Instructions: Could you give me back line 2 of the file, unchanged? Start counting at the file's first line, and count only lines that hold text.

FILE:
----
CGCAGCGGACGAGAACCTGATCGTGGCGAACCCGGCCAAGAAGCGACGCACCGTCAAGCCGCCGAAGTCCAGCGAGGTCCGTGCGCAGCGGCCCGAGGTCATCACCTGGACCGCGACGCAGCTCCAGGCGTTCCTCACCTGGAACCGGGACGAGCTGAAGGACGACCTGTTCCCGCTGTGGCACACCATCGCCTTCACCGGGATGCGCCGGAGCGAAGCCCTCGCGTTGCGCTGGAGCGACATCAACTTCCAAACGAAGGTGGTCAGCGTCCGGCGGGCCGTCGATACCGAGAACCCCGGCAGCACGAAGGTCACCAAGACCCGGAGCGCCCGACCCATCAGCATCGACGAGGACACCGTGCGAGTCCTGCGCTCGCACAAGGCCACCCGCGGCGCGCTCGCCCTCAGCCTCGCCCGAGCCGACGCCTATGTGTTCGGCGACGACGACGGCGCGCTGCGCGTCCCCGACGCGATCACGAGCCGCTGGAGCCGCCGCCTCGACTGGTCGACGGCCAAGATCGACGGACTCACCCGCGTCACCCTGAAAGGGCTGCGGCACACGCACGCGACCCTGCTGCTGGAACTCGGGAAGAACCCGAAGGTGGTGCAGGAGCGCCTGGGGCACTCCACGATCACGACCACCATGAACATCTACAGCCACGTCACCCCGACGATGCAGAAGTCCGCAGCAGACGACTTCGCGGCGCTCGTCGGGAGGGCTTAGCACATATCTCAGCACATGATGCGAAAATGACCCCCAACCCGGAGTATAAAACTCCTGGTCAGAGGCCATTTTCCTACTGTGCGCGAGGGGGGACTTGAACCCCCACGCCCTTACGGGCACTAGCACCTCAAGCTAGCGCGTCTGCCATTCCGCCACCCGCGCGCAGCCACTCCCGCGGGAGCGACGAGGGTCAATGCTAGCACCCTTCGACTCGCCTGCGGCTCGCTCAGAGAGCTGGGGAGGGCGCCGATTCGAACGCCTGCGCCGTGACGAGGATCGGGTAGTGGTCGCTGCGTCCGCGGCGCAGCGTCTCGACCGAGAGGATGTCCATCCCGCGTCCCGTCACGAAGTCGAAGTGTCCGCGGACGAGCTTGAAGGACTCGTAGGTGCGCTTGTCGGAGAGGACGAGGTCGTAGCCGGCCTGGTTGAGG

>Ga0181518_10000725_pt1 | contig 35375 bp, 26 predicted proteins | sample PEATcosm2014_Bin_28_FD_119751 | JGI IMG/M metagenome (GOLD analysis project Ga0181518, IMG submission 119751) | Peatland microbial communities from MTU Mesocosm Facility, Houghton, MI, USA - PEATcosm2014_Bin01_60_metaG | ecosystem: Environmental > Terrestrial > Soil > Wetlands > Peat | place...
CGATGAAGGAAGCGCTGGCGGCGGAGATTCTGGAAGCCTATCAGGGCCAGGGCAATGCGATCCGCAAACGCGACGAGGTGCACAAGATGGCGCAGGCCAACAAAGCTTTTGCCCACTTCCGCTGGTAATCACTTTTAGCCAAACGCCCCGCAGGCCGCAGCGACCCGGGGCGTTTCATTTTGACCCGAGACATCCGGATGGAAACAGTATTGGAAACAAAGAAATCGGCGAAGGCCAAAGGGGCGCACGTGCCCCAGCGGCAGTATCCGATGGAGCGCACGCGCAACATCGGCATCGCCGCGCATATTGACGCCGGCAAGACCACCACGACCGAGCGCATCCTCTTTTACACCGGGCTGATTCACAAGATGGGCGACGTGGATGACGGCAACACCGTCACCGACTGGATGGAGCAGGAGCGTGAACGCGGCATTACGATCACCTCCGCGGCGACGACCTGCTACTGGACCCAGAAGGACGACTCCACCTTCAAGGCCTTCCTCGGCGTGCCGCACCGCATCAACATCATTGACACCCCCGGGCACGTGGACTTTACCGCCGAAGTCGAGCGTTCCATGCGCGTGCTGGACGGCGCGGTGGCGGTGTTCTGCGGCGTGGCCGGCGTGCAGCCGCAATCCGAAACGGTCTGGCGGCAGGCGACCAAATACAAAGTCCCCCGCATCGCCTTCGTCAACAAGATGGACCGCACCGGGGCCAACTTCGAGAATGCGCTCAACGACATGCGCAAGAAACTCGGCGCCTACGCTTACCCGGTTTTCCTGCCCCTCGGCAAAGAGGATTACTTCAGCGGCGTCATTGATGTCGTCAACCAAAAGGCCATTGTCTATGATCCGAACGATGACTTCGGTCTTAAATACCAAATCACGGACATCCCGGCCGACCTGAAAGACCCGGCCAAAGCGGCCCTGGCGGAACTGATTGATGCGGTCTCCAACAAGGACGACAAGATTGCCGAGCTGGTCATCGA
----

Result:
>Ga0181518_10000725_pt1 | contig 35375 bp, 26 predicted proteins | sample PEATcosm2014_Bin_28_FD_119751 | JGI IMG/M metagenome (GOLD analysis project Ga0181518, IMG submission 119751) | Peatland microbial communities from MTU Mesocosm Facility, Houghton, MI, USA - PEATcosm2014_Bin01_60_metaG | ecosystem: Environmental > Terrestrial > Soil > Wetlands > Peat | place...